• Tear Down Those Walls: Agriculture, Development, and Trade Negotiations by Kimberly Ann Elliott | Read  

Developed-country tariff reductions offer great promise, but developing countries must prepare themselves to capitalize on the opportunities.

Conflict & Security

  • Common Values: A New Agenda for U.S.-Japan Relations by Michael Green | Read  

The U.S.-Japan alliance can be enhanced through bilateral defense consultation.

  • Coming Home Whole: Reintegrating Uganda's Child Soldiers by Lorea Russell and Elzbieta M. Gozdziak | Read  

Successful reintegration of child soldiers into society must include psychosocial therapy.

  • Frozen Legacy: U.S.-Russian Strategic Nuclear Relations by Martin Senn | Read  

Former patterns of East-West conflict continue to dominate U.S.-Russian nuclear relations.

Culture & Society

  • Growing Pains: Australia's Adolescent Multicultural Policy by Gregory Brown | Read  

Recent riots in Sydney challenge Australia’s title as an immigration success story.

  • The Changing Tide of Aid Provision by Anisya Thomas | Read  

Without accountability to the victims of a natural disaster, humanitarian aid will never be effective.

Law & Ethics

  • Indicting Zarqawi for Genocide by Raj Purohit and Golzar Kheiltash | Read  

Can international humanitarian law take on international terrorism?

Politics & Diplomacy

  • Mission Not Accomplished by Bathsheba N. Crocker | Read  

The world must not declare success in light of recent elections in Haiti.

  • The Internet, Censorship, and China by William Thatcher Dowell | Read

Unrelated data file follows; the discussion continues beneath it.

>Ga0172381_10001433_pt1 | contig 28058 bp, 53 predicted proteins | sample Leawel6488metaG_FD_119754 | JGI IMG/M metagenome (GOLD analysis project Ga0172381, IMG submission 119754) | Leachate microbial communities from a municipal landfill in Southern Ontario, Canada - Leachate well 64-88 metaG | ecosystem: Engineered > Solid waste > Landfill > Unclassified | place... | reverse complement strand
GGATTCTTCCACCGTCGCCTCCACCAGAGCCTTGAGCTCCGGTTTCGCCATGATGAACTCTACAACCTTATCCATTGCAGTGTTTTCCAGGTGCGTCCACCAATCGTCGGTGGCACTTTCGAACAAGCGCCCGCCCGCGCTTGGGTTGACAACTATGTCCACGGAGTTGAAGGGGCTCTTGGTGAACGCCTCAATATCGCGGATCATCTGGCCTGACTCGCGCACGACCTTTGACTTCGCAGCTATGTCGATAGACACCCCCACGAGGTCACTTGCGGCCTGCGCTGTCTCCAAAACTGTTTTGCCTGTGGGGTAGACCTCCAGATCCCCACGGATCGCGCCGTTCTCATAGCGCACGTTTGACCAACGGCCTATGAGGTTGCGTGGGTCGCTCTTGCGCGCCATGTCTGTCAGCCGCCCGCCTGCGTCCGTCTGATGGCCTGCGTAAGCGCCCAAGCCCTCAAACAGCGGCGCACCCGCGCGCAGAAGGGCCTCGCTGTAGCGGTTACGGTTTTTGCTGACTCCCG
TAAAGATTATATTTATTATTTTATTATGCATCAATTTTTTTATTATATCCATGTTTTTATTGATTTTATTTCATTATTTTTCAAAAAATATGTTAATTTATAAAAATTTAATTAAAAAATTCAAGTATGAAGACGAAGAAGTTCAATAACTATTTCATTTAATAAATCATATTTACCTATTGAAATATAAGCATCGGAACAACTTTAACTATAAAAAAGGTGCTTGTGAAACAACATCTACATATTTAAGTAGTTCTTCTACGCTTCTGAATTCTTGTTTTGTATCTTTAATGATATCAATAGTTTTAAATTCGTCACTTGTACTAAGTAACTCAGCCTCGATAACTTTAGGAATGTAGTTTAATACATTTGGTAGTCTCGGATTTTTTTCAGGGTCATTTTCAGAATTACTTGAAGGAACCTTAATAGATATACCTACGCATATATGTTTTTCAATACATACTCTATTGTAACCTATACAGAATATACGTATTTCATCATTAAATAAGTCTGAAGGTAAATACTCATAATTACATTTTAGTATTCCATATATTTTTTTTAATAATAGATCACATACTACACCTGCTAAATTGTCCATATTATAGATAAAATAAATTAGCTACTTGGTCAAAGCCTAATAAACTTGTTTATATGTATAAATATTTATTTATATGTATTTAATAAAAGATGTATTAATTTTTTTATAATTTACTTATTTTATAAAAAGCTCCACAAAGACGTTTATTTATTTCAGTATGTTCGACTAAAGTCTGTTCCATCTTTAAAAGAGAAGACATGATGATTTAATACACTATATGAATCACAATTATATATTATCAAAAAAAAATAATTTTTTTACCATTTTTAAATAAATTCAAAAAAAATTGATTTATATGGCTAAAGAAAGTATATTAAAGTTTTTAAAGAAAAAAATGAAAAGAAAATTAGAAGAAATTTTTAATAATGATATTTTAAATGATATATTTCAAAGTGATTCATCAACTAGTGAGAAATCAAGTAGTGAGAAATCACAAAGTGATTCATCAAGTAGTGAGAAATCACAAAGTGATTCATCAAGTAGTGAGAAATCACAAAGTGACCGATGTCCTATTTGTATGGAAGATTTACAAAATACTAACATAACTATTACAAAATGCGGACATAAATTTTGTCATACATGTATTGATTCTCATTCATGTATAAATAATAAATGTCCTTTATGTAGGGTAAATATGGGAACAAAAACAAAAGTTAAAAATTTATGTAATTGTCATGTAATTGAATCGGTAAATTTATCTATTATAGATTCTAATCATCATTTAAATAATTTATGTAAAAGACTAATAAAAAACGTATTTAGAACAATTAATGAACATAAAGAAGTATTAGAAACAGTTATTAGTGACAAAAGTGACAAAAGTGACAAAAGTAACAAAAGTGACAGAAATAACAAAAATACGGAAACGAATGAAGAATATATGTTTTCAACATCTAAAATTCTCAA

Is China’s control of the media slipping or are Internet giants selling out for a share of the market?

  • Transforming Separatist Conflict by Rodd McGibbon | Read  

Civil society responses to the tsunami explain divergent paths of conflict in Aceh and Sri Lanka.

The former USAID administrator discusses the lessons of Sudan and the importance of transformational development.

  • Hamas, Israel, and the Prospects for Peace by Casimir A. Yost | Read  

Recent elections have clarified the likely eventuality of renewed conflict with a third Intifada.

Science & Technology

  • Leading the Renewable Energy Revolution by Joanna I. Lewis | Read  

China’s entry into the global renewable energy market may decrease costs and increase utilization.


  • Opening Pandora's Box: Alternative Illicit Trade Control by Jeffrey Miron | Read  

Review of Moises Naim’s Illicit: How Smugglers, Traffickers and Copycats are Hijacking the Global Economy.

Review of Catherine M. Conaghan’s Fujimori’s Peru: Deception in the Public Sphere.

View from the Ground

  • Missing in Action: Mass Male Migration and Mexican Communities by Charles Wright | Read  

Mass migration to the United States has had a distinctive impact on communities in Mexico.

A Look Back

  • Empowering Women: Ten Years after the Beijing Conference by Carolyn Hannan | Read  

The director of the UN’s Division for the Advancement of Women reflects on the major achievements in the promotion of gender equality and empowerment of women.

  • Marching to a Different Drum: The World Bank and African Development by Callisto Madavo | Read  

The key to the World Bank’s ultimate legacy may lie in Africa, the world’s poorest continent.